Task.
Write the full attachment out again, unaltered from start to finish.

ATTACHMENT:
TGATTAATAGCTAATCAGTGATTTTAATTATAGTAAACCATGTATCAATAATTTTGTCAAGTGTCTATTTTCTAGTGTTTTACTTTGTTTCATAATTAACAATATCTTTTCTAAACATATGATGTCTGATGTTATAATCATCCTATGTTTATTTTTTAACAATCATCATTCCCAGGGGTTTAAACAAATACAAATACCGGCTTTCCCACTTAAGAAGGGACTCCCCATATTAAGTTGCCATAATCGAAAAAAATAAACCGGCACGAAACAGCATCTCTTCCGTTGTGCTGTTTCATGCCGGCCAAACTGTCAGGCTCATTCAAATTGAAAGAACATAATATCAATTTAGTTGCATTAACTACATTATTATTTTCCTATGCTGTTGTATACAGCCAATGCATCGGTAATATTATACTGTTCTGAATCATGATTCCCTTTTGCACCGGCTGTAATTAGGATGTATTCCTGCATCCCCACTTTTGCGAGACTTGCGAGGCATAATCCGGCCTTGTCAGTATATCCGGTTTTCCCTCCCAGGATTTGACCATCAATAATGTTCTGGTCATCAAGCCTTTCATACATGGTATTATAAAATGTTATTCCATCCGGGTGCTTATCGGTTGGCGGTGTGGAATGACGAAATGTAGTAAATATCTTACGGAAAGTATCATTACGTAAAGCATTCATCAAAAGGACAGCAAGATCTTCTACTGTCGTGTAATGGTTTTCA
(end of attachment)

TGATTAATAGCTAATCAGTGATTTTAATTATAGTAAACCATGTATCAATAATTTTGTCAAGTGTCTATTTTCTAGTGTTTTACTTTGTTTCATAATTAACAATATCTTTTCTAAACATATGATGTCTGATGTTATAATCATCCTATGTTTATTTTTTAACAATCATCATTCCCAGGGGTTTAAACAAATACAAATACCGGCTTTCCCACTTAAGAAGGGACTCCCCATATTAAGTTGCCATAATCGAAAAAAATAAACCGGCACGAAACAGCATCTCTTCCGTTGTGCTGTTTCATGCCGGCCAAACTGTCAGGCTCATTCAAATTGAAAGAACATAATATCAATTTAGTTGCATTAACTACATTATTATTTTCCTATGCTGTTGTATACAGCCAATGCATCGGTAATATTATACTGTTCTGAATCATGATTCCCTTTTGCACCGGCTGTAATTAGGATGTATTCCTGCATCCCCACTTTTGCGAGACTTGCGAGGCATAATCCGGCCTTGTCAGTATATCCGGTTTTCCCTCCCAGGATTTGACCATCAATAATGTTCTGGTCATCAAGCCTTTCATACATGGTATTATAAAATGTTATTCCATCCGGGTGCTTATCGGTTGGCGGTGTGGAATGACGAAATGTAGTAAATATCTTACGGAAAGTATCATTACGTAAAGCATTCATCAAAAGGACAGCAAGATCTTCTACTGTCGTGTAATGGTTTTCA